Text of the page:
I can't say it was a bad movie, but i didn't fully likeit...*first of all it was too patriotic for a non american, and maybe for anamerican too, too many flags i guess...*next, the action wasn't as constant as in Black Hawk Down...it wasn't asrepetitive as in Thin Red Line, but maybe the varied action scenes lead itcloser to any common action movie...*the characters, although most of them good actors, it got too personal: irather see people looking alike, without names or even faces to remember(BHD, TRL)*the plot isn't the one of a war film, i think, i preffer those based on rellife battles*BUT the D-Day scene was absolutely amazing and shocking, and that'sbasically what saves the movie... too bad it was kind of a short scene theycouldn't do the whole movie about it...7/10
Over the last 20-odd years Speilberg has provided us with some of the mostmemorable moments in the cinema. From Jaws through Close encounters, E.T.Indiana Jones and most of all Schindlers List. Now he has added anothermilestone, Saving Private Ryan.This film in the first half hour must come as close to showing the fullbrutality of war as anything ever seen before. Despite an occasional soggymiddle section, in the opening sequences he fully makes up for any shortcomings that the film may otherwise have.With his track record now, I await the time when he makes his truemasterpiece and ditches his more saccharine elements. In the meantime thereis still plenty to appreciate.P.S. I liked Amistad as well!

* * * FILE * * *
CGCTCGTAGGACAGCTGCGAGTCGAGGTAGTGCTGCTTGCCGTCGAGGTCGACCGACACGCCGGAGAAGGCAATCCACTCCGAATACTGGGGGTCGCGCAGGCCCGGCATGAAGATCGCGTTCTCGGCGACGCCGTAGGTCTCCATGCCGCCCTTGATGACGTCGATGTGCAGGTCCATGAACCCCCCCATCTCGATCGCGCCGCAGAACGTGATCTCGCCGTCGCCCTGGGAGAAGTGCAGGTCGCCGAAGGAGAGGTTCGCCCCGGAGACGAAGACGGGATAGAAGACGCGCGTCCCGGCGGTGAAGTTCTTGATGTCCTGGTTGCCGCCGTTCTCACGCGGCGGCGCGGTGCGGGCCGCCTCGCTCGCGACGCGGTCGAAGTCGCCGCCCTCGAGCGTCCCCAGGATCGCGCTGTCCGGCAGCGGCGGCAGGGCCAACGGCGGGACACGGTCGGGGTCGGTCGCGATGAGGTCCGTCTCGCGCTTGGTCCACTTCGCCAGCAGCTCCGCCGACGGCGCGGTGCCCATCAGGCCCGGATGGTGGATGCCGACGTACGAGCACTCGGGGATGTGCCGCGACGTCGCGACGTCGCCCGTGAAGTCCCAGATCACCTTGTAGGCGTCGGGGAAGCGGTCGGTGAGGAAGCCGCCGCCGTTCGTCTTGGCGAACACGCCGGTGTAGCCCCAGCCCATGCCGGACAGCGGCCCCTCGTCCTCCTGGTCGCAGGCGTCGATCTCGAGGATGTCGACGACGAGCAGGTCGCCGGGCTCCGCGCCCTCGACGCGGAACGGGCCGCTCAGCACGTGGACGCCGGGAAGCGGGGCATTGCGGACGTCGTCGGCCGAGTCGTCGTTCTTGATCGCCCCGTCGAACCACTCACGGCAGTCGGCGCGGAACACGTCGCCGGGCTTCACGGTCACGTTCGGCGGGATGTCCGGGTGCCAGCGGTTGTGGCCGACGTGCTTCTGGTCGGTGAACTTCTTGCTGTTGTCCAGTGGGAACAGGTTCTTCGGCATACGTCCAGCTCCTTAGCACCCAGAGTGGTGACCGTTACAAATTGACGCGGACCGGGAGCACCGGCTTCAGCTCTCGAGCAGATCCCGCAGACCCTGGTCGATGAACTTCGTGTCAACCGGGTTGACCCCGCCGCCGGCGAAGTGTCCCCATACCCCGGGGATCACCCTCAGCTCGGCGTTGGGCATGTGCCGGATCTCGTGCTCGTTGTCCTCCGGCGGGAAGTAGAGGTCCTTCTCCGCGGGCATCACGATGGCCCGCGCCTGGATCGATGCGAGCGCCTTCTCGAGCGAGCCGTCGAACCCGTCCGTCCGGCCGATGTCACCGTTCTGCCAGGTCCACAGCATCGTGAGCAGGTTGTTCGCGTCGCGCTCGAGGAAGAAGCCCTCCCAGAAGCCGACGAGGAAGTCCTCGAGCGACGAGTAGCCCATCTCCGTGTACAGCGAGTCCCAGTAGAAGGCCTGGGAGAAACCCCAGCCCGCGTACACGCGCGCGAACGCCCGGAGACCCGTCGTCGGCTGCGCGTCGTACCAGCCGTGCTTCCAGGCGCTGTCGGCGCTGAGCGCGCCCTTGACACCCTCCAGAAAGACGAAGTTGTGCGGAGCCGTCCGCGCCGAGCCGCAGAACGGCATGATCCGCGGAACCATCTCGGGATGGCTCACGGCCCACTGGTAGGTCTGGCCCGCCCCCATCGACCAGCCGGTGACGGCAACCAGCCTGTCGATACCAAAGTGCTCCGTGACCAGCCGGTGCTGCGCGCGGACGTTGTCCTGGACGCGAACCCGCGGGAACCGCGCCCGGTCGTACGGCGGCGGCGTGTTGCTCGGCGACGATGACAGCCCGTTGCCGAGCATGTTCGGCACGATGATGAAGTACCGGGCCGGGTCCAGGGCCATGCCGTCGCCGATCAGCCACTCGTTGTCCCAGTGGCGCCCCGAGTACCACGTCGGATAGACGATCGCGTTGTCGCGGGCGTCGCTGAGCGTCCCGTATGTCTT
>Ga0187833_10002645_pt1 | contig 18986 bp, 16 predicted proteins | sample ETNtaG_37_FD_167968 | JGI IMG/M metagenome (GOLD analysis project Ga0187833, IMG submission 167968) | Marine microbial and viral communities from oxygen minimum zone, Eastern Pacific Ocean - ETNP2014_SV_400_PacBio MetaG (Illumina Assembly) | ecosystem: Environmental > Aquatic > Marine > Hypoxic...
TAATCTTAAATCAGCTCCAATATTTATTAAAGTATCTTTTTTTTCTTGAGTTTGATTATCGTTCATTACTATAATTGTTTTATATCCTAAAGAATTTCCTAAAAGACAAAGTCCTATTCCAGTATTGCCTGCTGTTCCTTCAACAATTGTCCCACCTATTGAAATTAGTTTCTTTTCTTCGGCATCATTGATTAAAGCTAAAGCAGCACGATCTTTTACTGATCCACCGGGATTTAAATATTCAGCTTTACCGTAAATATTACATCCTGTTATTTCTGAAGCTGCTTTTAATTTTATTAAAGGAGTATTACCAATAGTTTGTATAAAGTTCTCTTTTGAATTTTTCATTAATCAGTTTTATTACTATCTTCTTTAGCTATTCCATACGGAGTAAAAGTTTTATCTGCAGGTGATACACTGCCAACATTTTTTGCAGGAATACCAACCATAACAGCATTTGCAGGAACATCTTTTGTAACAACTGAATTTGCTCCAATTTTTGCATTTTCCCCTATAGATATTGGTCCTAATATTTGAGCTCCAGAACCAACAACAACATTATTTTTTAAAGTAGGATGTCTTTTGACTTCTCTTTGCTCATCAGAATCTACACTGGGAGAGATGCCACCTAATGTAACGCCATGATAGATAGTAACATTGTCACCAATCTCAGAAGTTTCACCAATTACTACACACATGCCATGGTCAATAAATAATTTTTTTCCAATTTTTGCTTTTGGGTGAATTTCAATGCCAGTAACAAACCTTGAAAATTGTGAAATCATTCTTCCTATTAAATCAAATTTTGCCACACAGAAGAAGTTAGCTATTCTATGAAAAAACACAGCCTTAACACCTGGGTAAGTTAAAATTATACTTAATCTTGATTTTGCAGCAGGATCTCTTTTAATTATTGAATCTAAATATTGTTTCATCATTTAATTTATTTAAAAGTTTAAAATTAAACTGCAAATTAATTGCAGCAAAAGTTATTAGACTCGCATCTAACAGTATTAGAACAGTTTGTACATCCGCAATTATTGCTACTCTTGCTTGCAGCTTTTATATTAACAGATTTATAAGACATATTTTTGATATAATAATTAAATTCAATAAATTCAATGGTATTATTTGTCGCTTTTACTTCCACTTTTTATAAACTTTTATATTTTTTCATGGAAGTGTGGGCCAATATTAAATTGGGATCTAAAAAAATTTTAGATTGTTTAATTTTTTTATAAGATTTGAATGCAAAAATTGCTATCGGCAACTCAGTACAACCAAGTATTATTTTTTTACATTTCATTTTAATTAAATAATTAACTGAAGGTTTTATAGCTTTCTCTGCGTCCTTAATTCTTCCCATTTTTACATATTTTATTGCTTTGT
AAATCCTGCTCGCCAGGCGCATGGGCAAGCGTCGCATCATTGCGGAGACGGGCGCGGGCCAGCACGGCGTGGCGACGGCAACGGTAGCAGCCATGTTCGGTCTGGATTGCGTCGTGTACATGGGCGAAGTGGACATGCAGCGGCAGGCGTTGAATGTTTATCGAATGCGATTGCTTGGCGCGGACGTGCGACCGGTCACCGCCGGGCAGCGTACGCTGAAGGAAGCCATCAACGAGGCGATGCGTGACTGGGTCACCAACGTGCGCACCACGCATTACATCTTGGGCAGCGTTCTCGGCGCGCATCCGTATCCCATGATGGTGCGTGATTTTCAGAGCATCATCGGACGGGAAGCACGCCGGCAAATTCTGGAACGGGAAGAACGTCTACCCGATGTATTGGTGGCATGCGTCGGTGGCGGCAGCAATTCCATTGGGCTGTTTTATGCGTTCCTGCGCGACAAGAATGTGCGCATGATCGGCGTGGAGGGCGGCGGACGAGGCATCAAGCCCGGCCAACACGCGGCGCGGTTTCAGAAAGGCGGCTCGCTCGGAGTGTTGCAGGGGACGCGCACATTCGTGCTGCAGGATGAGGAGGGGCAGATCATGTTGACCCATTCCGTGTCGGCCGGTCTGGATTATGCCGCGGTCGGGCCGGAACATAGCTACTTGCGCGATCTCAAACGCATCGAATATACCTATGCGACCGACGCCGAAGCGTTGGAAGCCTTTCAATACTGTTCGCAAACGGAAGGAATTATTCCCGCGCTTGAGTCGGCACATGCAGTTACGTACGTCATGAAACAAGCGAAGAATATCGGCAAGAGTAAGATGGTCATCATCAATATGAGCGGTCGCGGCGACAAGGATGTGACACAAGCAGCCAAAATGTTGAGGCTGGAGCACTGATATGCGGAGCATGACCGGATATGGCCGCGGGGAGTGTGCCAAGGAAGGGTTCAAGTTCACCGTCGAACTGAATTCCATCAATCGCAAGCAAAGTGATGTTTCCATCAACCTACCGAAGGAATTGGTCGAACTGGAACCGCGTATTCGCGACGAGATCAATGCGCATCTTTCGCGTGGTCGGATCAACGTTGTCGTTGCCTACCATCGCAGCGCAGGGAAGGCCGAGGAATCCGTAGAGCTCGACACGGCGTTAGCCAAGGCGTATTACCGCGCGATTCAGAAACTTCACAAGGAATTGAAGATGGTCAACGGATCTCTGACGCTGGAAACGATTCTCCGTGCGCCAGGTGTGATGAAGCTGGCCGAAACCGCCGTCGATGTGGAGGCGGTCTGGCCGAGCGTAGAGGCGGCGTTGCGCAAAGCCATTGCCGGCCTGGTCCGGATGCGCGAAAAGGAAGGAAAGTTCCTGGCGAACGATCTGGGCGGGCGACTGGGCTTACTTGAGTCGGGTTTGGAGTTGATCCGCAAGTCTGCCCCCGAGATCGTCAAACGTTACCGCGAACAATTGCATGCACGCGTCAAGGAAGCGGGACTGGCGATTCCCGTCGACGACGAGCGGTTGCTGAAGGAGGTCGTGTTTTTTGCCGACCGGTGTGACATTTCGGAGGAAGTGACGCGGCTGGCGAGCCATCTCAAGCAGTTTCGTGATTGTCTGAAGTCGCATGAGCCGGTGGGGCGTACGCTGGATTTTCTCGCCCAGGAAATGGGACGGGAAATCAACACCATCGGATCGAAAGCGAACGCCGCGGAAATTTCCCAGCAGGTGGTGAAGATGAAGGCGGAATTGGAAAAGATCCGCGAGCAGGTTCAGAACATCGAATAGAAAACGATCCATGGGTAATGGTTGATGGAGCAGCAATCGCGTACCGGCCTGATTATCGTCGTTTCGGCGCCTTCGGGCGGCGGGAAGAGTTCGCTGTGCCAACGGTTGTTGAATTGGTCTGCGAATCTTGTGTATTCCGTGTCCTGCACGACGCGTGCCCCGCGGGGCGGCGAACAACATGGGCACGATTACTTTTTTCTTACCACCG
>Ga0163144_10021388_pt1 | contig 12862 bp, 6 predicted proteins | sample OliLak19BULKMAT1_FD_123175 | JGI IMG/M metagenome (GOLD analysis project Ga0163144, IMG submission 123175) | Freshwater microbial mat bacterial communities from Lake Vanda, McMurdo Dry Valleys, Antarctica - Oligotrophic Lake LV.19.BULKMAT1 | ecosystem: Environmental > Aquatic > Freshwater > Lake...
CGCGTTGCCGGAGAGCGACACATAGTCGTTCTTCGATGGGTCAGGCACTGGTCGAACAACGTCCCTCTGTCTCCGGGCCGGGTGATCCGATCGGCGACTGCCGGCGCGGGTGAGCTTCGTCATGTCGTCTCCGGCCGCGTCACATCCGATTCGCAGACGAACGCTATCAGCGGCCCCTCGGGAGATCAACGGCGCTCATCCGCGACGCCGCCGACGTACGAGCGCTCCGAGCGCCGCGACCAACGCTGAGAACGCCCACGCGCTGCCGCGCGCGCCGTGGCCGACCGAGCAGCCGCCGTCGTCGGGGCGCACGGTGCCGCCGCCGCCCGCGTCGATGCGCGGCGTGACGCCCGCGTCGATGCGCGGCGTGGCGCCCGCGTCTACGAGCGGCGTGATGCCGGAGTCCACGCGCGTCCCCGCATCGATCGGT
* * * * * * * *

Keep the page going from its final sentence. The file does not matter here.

Now that 2 years have passed and everybody has calmed down, (or has seenitmore than 20 times) ask yourself this: if it weren't for the superblyawesome beginning and ending action sequences, isn't this just as routineand regular as any other war movie in memory?If there's brilliant writing I don't see it. What else, besides those 2sequences, do 99.9% of the people marvel over when you mention the name"Saving Private Ryan"? The tear-jerking scene of Tom Hanks jerkingtears?Those 2 mind-blowing scenes rendered us defenseless, turning us intoturnips, forcing us to willingly nod our heads to an otherwise cornystory.For me, I watched this movie 4 times in the theater. From the second timeonward, I left the cinema shortly after "It's a Hitler youth knife" andcameback a little before "Reiban, get on that rabbit!".